Searching over 5,500,000 cases.


searching
Buy This Entire Record For $7.95

Download the entire decision to receive the complete text, official citation,
docket number, dissents and concurrences, and footnotes for this case.

Learn more about what you receive with purchase of this case.

Estate of Reat v. Rodriguez

United States District Court, Tenth Circuit

January 17, 2014

ESTATE OF JIMMA PAL REAT, JAMES PAL REAT, REBECCA AWOK DIAG, RAN PAL, CHANGKUOTH PAL, JOSEPH KOLONG, Plaintiffs,
v.
JUAN JESUS RODRIGUEZ, individually, and, CITY AND COUNTY OF DENVER, Defendants.

ORDER ON MOTION TO AMEND

MICHAEL E. HEGARTY, Magistrate Judge.

Before the Court is Plaintiffs' Motion for Leave to File Second Amended Complaint with Certificate of Conferral and Request for Oral Argument [filed December 19, 2013; docket #137]. Pursuant to 28 U.S.C. § 636(b)(1)(A) and D.C. Colo. LCivR 72.1C, the matter has been referred to this Court for disposition [docket #139]. The matter is fully briefed, [1] and oral argument would not materially assist the Court in its consideration of this matter. Thus, the Court denies Plaintiffs' request for oral argument. For the reasons that follow, the Court GRANTS Plaintiffs' Motion to Amend.

BACKGROUND

In the early morning hours of April 1, 2012, Juan Jesus Rodriguez, a 911 emergency call operator with the City and County of Denver, received a 911 call placed by Ran Pal. During the call, Mr. Rodriguez learned that Ran Pal had been driving a vehicle with his brother Jimma Pal Reat and two others on South Sheridan Boulevard in Denver and had been attacked by occupants of another vehicle. During the call, Ran Pal ended up driving to a home in nearby Lakewood, Colorado and parked there. Despite Ran Pal's protestations, Rodriguez convinced him to drive back to Denver, telling Ran Pal that this was the only way for Denver police to take a report on the incident. Ran Pal ultimately ended up back on South Sheridan Boulevard, the same street on which the original confrontation occurred, albeit more than a dozen blocks away. Minutes after parking the car in anticipation of Denver police arriving to take a report, the attacking vehicle returned, and Jimma Pal Reat was fatally shot by one of its occupants.[2]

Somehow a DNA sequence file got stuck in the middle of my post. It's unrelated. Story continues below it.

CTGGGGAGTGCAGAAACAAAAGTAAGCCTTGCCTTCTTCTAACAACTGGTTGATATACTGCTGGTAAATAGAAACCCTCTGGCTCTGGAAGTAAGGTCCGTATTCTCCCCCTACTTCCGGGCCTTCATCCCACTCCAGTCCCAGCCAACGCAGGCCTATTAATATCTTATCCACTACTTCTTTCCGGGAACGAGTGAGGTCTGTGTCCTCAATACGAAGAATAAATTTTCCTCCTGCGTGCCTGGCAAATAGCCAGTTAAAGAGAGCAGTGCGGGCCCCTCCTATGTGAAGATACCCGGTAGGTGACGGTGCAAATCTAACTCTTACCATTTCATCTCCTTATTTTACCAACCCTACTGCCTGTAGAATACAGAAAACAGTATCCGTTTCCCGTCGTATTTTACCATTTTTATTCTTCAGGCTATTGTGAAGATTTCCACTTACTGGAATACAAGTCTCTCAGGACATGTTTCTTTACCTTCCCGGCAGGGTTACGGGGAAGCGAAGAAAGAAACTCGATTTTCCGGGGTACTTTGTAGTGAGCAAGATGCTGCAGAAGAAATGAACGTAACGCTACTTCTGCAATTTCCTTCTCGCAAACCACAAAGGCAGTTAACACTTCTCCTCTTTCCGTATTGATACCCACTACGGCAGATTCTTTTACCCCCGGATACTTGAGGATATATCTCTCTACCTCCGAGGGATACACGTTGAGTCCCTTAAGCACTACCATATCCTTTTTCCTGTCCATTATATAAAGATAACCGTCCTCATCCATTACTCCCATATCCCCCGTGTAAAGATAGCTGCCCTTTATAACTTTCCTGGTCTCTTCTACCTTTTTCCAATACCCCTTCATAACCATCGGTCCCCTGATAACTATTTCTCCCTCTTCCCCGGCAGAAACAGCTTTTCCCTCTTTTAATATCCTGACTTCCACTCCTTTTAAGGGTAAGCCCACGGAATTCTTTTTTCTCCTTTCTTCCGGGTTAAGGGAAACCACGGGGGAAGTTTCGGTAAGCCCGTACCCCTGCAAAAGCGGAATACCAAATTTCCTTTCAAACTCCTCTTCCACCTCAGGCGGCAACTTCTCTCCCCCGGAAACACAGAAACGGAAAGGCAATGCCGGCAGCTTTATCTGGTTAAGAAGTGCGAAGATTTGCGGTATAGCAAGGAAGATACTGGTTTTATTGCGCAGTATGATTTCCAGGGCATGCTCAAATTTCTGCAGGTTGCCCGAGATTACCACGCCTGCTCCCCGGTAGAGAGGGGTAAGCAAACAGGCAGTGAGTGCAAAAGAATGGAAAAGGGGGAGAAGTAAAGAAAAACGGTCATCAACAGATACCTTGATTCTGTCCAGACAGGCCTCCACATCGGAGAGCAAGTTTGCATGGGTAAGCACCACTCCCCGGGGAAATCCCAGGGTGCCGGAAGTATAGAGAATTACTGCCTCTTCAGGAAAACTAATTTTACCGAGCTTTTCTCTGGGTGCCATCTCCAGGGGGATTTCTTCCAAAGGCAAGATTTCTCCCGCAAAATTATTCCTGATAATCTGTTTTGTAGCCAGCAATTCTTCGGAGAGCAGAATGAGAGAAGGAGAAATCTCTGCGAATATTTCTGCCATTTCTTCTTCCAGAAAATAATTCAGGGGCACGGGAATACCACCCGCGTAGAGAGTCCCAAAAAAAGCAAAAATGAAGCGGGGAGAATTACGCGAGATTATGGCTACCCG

On September 24, 2012, Plaintiffs filed a complaint pursuant to 28 U.S.C. § 1983 against Juan Jesus Rodriguez and the City and County of Denver ("the City"). Plaintiffs then filed a First Amended Complaint on November 9, 2012 asserting four claims against Mr. Rodriguez and one claim against the City. Against Mr. Rodriguez, Plaintiffs asserted claims for (1) violation of equal protection and due process under the Fourteenth Amendment; (2) wrongful death; (3) negligent infliction of emotional distress; and (4) intentional infliction of emotional distress. Against the City, Plaintiffs asserted a claim for deliberately indifferent policies, practices, customs, training, supervision, ratification, and acquiescence against the City. On June 17, 2013, the District Court dismissed without prejudice the equal protection and the substantive due process claims against Mr. Rodriguez (insofar as the due process claim was based on a special relationship between Mr. Rodriguez and the Plaintiffs). The remaining claims against Mr. Rodriguez were permitted to proceed, including a substantive due process claim under the state-created danger theory. The Court also dismissed without prejudice the claim against the City.